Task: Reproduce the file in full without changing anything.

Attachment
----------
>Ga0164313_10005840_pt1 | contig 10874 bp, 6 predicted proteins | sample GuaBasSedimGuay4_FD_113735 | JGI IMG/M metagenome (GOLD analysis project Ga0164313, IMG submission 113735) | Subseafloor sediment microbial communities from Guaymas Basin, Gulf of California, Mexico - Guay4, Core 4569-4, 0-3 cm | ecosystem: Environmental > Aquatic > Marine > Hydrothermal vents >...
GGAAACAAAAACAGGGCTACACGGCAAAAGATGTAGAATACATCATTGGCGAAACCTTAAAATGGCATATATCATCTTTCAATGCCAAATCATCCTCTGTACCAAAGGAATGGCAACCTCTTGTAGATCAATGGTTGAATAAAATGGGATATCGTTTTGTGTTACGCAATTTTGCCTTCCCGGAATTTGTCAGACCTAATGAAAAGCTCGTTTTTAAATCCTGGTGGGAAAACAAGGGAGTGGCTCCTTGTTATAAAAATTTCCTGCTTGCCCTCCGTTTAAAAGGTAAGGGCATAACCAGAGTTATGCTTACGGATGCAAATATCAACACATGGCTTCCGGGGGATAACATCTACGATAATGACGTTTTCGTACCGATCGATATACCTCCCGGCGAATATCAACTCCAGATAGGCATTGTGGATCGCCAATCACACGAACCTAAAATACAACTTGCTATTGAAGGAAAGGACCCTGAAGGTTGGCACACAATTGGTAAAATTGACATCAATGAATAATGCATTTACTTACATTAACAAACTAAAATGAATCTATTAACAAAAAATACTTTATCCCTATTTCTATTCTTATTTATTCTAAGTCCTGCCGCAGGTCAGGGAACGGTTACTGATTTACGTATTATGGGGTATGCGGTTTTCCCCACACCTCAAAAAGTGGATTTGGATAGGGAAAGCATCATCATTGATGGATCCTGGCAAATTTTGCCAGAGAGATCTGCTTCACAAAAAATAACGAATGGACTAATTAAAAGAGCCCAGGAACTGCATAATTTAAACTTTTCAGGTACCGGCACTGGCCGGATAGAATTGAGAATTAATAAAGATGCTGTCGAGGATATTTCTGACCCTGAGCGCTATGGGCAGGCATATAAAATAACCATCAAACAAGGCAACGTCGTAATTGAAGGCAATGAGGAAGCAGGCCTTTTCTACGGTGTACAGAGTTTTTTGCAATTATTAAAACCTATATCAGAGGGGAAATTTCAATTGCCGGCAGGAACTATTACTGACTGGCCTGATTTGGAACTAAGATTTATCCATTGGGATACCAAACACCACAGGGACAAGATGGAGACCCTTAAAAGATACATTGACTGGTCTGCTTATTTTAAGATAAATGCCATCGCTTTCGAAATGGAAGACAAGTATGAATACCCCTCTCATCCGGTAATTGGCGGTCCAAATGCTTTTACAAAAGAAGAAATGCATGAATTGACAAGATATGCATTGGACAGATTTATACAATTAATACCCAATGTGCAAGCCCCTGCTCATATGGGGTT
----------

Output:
>Ga0164313_10005840_pt1 | contig 10874 bp, 6 predicted proteins | sample GuaBasSedimGuay4_FD_113735 | JGI IMG/M metagenome (GOLD analysis project Ga0164313, IMG submission 113735) | Subseafloor sediment microbial communities from Guaymas Basin, Gulf of California, Mexico - Guay4, Core 4569-4, 0-3 cm | ecosystem: Environmental > Aquatic > Marine > Hydrothermal vents >...
GGAAACAAAAACAGGGCTACACGGCAAAAGATGTAGAATACATCATTGGCGAAACCTTAAAATGGCATATATCATCTTTCAATGCCAAATCATCCTCTGTACCAAAGGAATGGCAACCTCTTGTAGATCAATGGTTGAATAAAATGGGATATCGTTTTGTGTTACGCAATTTTGCCTTCCCGGAATTTGTCAGACCTAATGAAAAGCTCGTTTTTAAATCCTGGTGGGAAAACAAGGGAGTGGCTCCTTGTTATAAAAATTTCCTGCTTGCCCTCCGTTTAAAAGGTAAGGGCATAACCAGAGTTATGCTTACGGATGCAAATATCAACACATGGCTTCCGGGGGATAACATCTACGATAATGACGTTTTCGTACCGATCGATATACCTCCCGGCGAATATCAACTCCAGATAGGCATTGTGGATCGCCAATCACACGAACCTAAAATACAACTTGCTATTGAAGGAAAGGACCCTGAAGGTTGGCACACAATTGGTAAAATTGACATCAATGAATAATGCATTTACTTACATTAACAAACTAAAATGAATCTATTAACAAAAAATACTTTATCCCTATTTCTATTCTTATTTATTCTAAGTCCTGCCGCAGGTCAGGGAACGGTTACTGATTTACGTATTATGGGGTATGCGGTTTTCCCCACACCTCAAAAAGTGGATTTGGATAGGGAAAGCATCATCATTGATGGATCCTGGCAAATTTTGCCAGAGAGATCTGCTTCACAAAAAATAACGAATGGACTAATTAAAAGAGCCCAGGAACTGCATAATTTAAACTTTTCAGGTACCGGCACTGGCCGGATAGAATTGAGAATTAATAAAGATGCTGTCGAGGATATTTCTGACCCTGAGCGCTATGGGCAGGCATATAAAATAACCATCAAACAAGGCAACGTCGTAATTGAAGGCAATGAGGAAGCAGGCCTTTTCTACGGTGTACAGAGTTTTTTGCAATTATTAAAACCTATATCAGAGGGGAAATTTCAATTGCCGGCAGGAACTATTACTGACTGGCCTGATTTGGAACTAAGATTTATCCATTGGGATACCAAACACCACAGGGACAAGATGGAGACCCTTAAAAGATACATTGACTGGTCTGCTTATTTTAAGATAAATGCCATCGCTTTCGAAATGGAAGACAAGTATGAATACCCCTCTCATCCGGTAATTGGCGGTCCAAATGCTTTTACAAAAGAAGAAATGCATGAATTGACAAGATATGCATTGGACAGATTTATACAATTAATACCCAATGTGCAAGCCCCTGCTCATATGGGGTT